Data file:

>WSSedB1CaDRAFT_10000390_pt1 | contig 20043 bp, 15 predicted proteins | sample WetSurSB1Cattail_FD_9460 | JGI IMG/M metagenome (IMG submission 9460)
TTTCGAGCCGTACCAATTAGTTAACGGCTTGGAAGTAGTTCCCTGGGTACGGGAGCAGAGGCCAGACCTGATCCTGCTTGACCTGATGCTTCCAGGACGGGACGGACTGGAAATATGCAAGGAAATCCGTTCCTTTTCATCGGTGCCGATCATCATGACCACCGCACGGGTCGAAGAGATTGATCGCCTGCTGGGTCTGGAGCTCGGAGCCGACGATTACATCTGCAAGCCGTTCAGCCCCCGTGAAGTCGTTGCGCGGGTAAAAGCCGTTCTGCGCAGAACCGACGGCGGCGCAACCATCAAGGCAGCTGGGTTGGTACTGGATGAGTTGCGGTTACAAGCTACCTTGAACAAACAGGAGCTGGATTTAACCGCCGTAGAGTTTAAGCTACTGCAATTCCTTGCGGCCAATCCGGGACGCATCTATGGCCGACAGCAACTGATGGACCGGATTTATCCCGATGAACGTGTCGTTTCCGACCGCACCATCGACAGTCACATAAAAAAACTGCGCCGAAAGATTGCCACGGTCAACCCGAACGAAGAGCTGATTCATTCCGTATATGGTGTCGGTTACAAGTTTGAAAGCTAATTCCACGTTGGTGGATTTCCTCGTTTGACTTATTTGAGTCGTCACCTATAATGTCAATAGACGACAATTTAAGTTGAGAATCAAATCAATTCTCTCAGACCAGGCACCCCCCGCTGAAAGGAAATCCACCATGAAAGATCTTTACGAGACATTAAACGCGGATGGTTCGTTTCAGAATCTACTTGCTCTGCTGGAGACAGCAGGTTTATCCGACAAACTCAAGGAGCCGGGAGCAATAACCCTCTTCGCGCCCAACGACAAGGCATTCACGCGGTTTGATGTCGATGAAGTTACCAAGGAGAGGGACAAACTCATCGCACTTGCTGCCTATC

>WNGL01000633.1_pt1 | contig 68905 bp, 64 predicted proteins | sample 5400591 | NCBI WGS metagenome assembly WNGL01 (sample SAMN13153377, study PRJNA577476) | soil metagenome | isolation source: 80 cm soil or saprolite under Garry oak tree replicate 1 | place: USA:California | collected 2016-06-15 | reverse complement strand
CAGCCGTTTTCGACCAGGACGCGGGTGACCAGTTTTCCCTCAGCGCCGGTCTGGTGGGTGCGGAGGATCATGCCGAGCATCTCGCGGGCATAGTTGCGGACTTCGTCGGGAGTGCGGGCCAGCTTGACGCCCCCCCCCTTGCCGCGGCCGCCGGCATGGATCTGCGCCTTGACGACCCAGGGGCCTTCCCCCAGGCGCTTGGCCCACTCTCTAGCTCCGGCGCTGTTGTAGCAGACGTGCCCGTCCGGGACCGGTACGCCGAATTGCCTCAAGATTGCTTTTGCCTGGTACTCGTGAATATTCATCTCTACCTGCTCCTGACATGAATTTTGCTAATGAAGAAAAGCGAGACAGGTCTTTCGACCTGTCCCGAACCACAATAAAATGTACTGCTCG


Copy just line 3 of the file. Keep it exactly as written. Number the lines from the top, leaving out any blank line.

>WNGL01000633.1_pt1 | contig 68905 bp, 64 predicted proteins | sample 5400591 | NCBI WGS metagenome assembly WNGL01 (sample SAMN13153377, study PRJNA577476) | soil metagenome | isolation source: 80 cm soil or saprolite under Garry oak tree replicate 1 | place: USA:California | collected 2016-06-15 | reverse complement strand